Friday, March 12, 2010

Greece Lifts a Page From Citigroup’s Playbook - by Jonathan Weil

Is it too much to ask for the world’s titans of government and finance to speak credibly when they open their mouths? Some of them sure seem to think so, judging by the latest news from the financial-crisis front.

To hear Vikram Pandit tell it, Citigroup Inc. was a healthy institution when it got bailed out by the U.S. government. The problem back in November 2008, Citigroup’s chief executive officer told a congressional oversight panel last week, was that short sellers were driving down its stock price in spite of the bank’s fundamental strength.

In April 2008, Lehman Brothers Holdings Inc. CEO Dick Fuld declared the “worst is behind us,” while blaming short sellers for his bank’s faltering share price. (In a short sale, an investor sells borrowed shares in hopes of buying them back at a lower price later and pocketing the difference.)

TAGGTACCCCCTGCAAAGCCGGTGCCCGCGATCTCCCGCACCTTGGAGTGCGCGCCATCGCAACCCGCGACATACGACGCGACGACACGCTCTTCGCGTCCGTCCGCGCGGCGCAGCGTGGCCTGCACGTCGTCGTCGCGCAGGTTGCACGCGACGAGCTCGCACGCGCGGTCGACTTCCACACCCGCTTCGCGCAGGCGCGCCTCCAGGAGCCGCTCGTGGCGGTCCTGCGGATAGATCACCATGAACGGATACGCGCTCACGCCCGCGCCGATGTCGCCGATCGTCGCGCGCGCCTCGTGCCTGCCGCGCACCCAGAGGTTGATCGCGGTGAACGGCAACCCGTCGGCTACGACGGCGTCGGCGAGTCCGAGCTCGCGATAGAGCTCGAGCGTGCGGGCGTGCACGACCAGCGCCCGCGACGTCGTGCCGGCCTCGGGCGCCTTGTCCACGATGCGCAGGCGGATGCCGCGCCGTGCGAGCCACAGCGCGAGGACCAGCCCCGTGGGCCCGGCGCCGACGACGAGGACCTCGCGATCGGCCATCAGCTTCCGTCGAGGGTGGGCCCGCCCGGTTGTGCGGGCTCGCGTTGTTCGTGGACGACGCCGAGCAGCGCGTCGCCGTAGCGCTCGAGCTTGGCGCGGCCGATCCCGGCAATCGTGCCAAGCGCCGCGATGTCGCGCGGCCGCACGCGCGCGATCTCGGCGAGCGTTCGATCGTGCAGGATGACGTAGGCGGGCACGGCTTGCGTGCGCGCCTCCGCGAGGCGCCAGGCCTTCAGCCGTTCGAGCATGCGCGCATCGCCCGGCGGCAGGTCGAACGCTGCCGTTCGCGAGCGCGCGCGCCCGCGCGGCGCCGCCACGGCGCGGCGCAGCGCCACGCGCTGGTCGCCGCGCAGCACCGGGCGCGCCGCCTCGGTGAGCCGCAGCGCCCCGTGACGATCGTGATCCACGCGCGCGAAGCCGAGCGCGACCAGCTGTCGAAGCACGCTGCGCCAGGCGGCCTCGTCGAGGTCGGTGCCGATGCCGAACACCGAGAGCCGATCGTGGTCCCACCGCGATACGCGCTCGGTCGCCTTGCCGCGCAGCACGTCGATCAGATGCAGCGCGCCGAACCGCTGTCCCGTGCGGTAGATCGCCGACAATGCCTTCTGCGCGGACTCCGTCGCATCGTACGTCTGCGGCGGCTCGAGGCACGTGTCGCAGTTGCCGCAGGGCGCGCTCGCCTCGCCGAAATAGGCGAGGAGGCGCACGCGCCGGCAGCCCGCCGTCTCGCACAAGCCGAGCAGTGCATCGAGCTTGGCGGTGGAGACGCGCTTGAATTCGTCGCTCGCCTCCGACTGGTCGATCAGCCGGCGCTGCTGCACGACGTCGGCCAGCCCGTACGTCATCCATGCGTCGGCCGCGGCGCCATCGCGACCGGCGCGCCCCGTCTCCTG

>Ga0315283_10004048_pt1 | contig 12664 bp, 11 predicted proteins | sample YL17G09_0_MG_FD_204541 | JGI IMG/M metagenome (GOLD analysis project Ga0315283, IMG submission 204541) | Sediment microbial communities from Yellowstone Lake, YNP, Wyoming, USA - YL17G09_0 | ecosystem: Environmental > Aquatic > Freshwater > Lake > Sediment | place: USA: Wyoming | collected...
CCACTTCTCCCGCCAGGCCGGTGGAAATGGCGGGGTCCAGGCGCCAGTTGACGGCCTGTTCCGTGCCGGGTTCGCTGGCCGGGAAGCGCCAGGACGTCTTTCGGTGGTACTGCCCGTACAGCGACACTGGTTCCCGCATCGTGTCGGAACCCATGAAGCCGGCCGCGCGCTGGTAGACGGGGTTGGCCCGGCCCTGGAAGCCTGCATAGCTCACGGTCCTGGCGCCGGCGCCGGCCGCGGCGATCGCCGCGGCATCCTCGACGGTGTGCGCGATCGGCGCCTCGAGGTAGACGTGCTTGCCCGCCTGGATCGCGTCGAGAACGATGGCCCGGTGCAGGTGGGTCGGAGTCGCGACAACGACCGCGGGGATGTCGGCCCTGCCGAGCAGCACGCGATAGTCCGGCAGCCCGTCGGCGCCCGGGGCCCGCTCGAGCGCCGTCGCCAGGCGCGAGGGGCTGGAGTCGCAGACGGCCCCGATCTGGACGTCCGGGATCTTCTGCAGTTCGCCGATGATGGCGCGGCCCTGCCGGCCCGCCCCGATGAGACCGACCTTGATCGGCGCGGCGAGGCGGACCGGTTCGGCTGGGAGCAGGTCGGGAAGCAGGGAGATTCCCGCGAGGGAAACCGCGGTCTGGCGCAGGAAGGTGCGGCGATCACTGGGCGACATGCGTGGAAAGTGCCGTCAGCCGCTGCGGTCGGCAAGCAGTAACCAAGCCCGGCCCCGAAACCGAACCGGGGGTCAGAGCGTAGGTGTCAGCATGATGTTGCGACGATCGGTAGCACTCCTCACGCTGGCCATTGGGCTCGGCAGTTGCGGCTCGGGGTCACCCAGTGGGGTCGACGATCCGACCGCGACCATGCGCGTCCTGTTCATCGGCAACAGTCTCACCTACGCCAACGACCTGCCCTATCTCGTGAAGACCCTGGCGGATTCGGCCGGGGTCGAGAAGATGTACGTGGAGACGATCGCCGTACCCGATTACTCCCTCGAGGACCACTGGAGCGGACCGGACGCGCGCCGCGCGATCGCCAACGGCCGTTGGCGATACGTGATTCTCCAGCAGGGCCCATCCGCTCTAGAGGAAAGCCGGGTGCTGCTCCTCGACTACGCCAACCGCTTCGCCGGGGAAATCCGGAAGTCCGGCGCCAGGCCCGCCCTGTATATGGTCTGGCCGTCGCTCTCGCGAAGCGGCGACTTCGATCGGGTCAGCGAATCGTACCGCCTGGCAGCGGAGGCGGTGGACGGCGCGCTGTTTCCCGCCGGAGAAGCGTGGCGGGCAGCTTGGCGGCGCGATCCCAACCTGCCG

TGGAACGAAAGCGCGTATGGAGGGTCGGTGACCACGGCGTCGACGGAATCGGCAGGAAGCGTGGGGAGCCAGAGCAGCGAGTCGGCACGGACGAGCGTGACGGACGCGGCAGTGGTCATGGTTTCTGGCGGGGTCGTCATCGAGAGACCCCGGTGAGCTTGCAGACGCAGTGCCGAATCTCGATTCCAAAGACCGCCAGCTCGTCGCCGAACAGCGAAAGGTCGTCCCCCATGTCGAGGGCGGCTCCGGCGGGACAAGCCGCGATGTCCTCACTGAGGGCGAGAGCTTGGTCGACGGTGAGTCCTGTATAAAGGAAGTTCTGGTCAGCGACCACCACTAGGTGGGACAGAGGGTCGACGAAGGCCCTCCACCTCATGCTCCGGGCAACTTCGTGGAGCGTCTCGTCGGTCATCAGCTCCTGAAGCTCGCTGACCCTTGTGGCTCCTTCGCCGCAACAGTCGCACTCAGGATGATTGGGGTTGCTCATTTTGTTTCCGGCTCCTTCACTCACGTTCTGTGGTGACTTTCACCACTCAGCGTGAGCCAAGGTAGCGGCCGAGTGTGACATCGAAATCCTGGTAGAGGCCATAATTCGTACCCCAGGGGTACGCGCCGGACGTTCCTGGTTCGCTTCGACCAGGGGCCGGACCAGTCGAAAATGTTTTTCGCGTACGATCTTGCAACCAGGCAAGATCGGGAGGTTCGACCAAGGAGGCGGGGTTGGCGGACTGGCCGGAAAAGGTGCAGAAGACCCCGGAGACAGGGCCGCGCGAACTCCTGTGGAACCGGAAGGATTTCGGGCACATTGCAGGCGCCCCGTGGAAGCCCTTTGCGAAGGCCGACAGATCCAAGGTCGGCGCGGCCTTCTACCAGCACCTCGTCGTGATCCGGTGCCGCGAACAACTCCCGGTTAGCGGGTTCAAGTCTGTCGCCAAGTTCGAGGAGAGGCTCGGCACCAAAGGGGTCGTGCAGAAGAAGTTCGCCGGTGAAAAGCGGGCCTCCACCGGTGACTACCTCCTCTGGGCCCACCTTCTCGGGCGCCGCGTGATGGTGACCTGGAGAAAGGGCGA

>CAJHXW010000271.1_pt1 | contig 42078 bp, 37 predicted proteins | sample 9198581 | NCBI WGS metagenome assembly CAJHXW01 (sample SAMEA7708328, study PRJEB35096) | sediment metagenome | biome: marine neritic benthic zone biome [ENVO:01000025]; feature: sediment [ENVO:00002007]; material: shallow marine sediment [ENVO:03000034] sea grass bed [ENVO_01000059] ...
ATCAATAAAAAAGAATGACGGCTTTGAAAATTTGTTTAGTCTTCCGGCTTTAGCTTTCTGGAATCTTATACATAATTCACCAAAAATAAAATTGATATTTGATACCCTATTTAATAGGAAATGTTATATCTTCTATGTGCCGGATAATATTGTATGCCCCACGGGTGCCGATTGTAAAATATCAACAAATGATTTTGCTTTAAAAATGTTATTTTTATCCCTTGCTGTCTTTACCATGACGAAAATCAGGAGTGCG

By July, the Securities and Exchange Commission had unveiled the first in a series of emergency short-selling rules that made it harder for investors to bet against the stocks of Lehman and 18 other “substantial financial firms.” Instead of helping the companies, the move wound up highlighting which financial-services companies the government was worried about the most, including Fannie and Freddie.

That same month, Treasury Secretary Hank Paulson and Federal Reserve Chairman Ben Bernanke testified in Congress that Fannie and Freddie were adequately capitalized. Two months later, Paulson directed the government to seize both companies because they were insolvent.